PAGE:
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Taking action on shadow banking: avoiding new sources of risk in the financial sector

So that the EU learns all the lessons from the crisis, it is implementing ambitious regulatory reforms in the financial sector in general and in the banking sector in particular. This will contribute to creating a stronger and sounder financial sector at the service of the real economy. As part of these reforms, it is now time to deal with the growing area of non-bank credit activity, or so-called "shadow banking", which has so far not been a prime focus of prudential regulation and supervision. To a certain extent, shadow banking performs important functions in the financial system. For example it creates additional sources of funding and offers investors alternatives to bank deposits. But it can also pose potential threats to long-term financial stability because unknown sources of risk accumulate in the financial sector and there are potential spill-over effects from the shadow banking sector to the regular banking sector.

In response to invitations by the G20 in Seoul in 2010 and in Cannes in 2011, the Financial Stability Board (FSB) is in the process of developing recommendations on the oversight and regulation of these entities and activities. With today's consultation in the form of a Green Paper, the Commission is participating actively in the ongoing FSB work.

Internal Market and Services Commissioner Michel Barnier said: "The European Union has shown global leadership in implementing ambitious reforms in the area of financial regulation, in particular for banks. What we do not want is for financial activities and entities to circumvent existing and foreseen rules, allowing new sources of risk to accumulate in the financial sector. That is why we need to better understand what shadow banking actually is and does, and what regulation and supervision may be appropriate, and at what level. We must shed light on all parts of the financial sector."


According to the Financial Stability Board, the shadow banking system is "the system of credit intermediation that involves entities and activities outside the regular banking system". Possible shadow banking entities and activities include:

  • Money Market Funds (MMFs) and other types of investment funds or products with deposit-like characteristics

  • Investment funds that provide credit or are leveraged, including Exchange Traded Funds (ETFs) and hedge funds

  • Finance companies and securities entities providing credit or credit guarantees or performing liquidity and/or maturity transformation without being regulated like a bank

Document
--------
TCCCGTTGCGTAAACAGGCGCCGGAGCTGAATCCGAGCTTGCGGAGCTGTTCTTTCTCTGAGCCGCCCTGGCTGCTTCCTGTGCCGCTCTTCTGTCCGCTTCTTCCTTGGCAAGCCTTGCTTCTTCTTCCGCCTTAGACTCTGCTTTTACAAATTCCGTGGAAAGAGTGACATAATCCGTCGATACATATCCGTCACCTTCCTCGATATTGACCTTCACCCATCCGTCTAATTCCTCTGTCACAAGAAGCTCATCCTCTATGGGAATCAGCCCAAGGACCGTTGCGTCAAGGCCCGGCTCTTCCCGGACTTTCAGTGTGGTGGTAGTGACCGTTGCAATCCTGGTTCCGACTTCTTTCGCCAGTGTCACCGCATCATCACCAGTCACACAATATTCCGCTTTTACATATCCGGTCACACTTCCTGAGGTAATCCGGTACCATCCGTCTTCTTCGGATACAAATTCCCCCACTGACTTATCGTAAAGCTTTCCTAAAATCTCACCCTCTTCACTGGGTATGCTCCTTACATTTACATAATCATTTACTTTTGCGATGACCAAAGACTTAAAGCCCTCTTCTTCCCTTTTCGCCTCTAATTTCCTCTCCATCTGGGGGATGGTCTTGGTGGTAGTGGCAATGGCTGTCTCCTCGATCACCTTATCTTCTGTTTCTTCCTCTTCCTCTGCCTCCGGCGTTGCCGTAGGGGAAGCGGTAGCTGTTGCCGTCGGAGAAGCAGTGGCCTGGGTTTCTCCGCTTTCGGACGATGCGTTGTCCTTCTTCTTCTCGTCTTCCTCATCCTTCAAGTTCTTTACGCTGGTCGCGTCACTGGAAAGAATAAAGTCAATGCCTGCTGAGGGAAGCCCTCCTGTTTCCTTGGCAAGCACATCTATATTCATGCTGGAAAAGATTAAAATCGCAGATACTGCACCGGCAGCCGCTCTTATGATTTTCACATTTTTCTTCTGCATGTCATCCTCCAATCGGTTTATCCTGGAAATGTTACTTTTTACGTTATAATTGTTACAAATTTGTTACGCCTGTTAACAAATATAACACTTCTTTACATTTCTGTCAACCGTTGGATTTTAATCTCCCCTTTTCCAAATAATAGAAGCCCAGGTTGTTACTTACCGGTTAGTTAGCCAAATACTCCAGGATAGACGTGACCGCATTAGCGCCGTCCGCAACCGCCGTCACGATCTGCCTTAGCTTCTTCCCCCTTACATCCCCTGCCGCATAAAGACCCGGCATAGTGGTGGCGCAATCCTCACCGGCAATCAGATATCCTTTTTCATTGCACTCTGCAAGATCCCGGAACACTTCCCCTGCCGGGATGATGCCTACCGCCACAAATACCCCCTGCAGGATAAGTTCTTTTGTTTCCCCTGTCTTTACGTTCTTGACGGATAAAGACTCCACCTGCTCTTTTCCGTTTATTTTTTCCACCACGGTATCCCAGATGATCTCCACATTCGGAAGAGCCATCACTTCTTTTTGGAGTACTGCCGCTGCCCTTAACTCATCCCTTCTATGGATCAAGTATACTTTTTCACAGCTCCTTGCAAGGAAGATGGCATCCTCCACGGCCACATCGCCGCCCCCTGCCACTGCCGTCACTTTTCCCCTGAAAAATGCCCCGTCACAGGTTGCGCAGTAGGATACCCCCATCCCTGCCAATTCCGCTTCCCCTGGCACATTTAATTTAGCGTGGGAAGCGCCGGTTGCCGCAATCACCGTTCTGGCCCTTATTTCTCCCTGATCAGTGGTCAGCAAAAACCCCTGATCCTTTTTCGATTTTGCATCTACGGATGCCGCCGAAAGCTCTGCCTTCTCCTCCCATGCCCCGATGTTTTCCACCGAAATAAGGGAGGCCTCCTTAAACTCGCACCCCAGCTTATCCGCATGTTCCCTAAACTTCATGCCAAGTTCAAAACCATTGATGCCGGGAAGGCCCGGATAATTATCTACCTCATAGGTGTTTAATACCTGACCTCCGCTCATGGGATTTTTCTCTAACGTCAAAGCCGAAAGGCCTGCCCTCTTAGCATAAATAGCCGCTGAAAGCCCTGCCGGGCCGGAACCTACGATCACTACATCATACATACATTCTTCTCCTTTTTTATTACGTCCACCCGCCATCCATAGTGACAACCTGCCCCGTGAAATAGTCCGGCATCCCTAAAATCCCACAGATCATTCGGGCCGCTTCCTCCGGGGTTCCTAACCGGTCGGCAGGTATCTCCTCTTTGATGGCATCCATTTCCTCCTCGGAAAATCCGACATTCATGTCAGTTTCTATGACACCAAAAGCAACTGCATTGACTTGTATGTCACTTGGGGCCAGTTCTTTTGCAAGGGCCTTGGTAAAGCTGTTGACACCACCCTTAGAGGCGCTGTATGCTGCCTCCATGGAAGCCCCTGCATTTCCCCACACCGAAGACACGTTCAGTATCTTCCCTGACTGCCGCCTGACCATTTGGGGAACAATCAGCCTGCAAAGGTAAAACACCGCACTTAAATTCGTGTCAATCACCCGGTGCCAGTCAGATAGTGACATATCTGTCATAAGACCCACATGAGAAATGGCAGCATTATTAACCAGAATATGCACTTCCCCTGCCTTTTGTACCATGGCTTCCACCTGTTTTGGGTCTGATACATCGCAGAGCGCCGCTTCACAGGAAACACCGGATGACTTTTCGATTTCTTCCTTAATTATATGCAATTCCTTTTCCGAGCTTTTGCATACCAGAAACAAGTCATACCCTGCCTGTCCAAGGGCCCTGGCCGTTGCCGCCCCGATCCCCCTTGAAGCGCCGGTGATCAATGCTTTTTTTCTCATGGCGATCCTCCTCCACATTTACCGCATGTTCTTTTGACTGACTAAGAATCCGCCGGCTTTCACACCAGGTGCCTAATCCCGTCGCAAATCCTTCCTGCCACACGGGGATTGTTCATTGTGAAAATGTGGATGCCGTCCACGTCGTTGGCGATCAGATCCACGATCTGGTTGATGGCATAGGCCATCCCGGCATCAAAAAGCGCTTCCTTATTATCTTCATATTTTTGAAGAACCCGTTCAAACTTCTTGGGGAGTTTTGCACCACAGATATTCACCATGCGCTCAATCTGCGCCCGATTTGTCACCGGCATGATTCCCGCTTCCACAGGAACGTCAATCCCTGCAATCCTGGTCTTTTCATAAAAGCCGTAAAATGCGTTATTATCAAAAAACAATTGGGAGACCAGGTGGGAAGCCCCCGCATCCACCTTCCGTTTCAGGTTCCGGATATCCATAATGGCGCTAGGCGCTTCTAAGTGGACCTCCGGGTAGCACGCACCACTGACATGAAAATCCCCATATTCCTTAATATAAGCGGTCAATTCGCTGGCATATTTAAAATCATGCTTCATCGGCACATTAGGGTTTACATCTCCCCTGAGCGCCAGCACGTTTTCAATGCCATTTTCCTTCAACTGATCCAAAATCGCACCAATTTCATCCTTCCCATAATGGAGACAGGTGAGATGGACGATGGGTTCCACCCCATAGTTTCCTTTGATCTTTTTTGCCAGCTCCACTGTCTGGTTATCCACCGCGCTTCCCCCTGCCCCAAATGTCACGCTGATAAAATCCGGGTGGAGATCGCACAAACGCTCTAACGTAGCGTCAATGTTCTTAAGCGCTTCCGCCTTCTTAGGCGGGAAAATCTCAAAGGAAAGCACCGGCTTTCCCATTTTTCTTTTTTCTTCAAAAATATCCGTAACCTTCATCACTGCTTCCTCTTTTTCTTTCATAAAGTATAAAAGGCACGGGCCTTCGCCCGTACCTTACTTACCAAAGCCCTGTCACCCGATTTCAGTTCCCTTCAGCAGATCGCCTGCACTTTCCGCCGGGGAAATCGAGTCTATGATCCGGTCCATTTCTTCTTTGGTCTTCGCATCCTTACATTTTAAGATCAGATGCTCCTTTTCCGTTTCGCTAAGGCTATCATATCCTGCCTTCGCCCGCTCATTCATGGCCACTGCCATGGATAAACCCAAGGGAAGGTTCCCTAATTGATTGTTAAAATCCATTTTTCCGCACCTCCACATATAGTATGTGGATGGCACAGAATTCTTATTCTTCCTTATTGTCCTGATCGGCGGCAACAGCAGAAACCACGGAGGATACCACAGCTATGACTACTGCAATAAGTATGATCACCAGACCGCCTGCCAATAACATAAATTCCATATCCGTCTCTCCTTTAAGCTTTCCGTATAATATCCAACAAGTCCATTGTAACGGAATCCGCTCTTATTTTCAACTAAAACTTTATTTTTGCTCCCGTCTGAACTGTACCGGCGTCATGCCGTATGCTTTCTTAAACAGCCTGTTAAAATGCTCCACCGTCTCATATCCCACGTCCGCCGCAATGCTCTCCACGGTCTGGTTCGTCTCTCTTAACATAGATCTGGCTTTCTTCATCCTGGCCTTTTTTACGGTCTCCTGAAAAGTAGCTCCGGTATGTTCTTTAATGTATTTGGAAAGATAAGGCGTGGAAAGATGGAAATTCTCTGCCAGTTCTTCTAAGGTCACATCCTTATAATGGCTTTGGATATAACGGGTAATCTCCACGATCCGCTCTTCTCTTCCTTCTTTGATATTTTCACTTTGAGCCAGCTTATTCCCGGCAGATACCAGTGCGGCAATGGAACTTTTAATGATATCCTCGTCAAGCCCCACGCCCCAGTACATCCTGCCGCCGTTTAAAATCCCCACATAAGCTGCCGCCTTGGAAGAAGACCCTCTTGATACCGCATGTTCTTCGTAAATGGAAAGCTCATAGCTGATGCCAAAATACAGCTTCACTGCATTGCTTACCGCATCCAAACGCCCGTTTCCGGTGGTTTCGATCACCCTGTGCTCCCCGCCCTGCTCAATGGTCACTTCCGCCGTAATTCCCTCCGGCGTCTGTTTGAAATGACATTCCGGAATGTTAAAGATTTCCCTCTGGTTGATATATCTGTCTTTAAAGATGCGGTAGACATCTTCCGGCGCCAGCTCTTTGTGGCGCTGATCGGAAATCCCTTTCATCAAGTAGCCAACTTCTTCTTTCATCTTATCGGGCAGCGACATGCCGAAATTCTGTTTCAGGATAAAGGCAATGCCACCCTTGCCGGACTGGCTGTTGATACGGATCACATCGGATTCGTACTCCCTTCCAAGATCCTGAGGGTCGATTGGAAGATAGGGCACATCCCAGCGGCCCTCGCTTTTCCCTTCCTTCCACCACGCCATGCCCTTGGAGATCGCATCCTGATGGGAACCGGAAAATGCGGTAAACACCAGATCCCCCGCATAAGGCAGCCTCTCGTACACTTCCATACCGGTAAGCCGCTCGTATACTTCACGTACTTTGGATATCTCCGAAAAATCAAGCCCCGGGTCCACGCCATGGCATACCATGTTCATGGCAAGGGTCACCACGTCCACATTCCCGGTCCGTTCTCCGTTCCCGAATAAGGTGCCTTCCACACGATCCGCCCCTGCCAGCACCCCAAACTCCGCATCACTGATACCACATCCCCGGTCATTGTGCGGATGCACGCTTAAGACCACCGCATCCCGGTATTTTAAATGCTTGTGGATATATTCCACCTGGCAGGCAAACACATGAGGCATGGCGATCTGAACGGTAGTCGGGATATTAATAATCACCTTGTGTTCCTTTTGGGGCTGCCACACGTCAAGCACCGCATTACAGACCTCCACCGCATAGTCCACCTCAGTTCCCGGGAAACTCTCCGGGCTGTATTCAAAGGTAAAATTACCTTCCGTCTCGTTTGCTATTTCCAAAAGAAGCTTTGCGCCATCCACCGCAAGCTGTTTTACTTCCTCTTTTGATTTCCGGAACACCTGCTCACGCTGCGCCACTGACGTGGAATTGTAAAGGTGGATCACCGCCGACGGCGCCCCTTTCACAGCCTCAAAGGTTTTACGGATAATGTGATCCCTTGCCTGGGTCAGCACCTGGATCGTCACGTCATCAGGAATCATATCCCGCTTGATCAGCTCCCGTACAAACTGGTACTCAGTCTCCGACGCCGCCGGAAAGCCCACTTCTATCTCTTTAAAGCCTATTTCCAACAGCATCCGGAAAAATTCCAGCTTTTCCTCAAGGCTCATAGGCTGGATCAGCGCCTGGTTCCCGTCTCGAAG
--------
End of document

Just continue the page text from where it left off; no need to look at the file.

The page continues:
• Insurance and reinsurance undertakings which issue or guarantee credit products, and

  • Securitisation and securities lending and repurchase agreement (repo) transactions.

Yesterday's Green Paper sets out how existing and proposed EU measures already address shadow banking activities. For example, off-balance sheet vehicles, such as Special Purpose Vehicles, are regulated indirectly through banking regulation. Hedge fund managers are regulated directly through the Alternative Investment Fund Managers Directive, which addresses a number of shadow banking issues. Some Member States also have additional national rules for the oversight of financial entities and activities that are not regulated at EU level.

Although these measures go some way towards addressing shadow banking entities and activities, there is still further progress to be made given the continually evolving nature of shadow banking and our understanding of it. In coordination with the FSB, the standard-setting bodies and the relevant EU supervisory and regulatory authorities, the aim of the Commission's current work is to examine existing measures carefully and to propose an appropriate approach to ensure comprehensive supervision of the shadow banking system, coupled with an adequate regulatory framework.

In this context, there are five key areas relating to banking, asset management, securities lending and repurchase agreements, securitisation, and other shadow banking entities where the Commission is further investigating options and next steps.

Next steps

Stakeholders are invited to respond to the consultation before 1 June 2012.

A conference on shadow banking will take place in Brussels on 27 April.

All this work will inform the Commission's position in the international arena and its decision on the appropriate follow-up to be given.

See also MEMO/12/191

More information:

Contacts :

Chantal Hughes (+32 2 296 44 50)

Carmel Dunne (+32 2 299 88 94)

Audrey Augier (+32 2 297 16 07)

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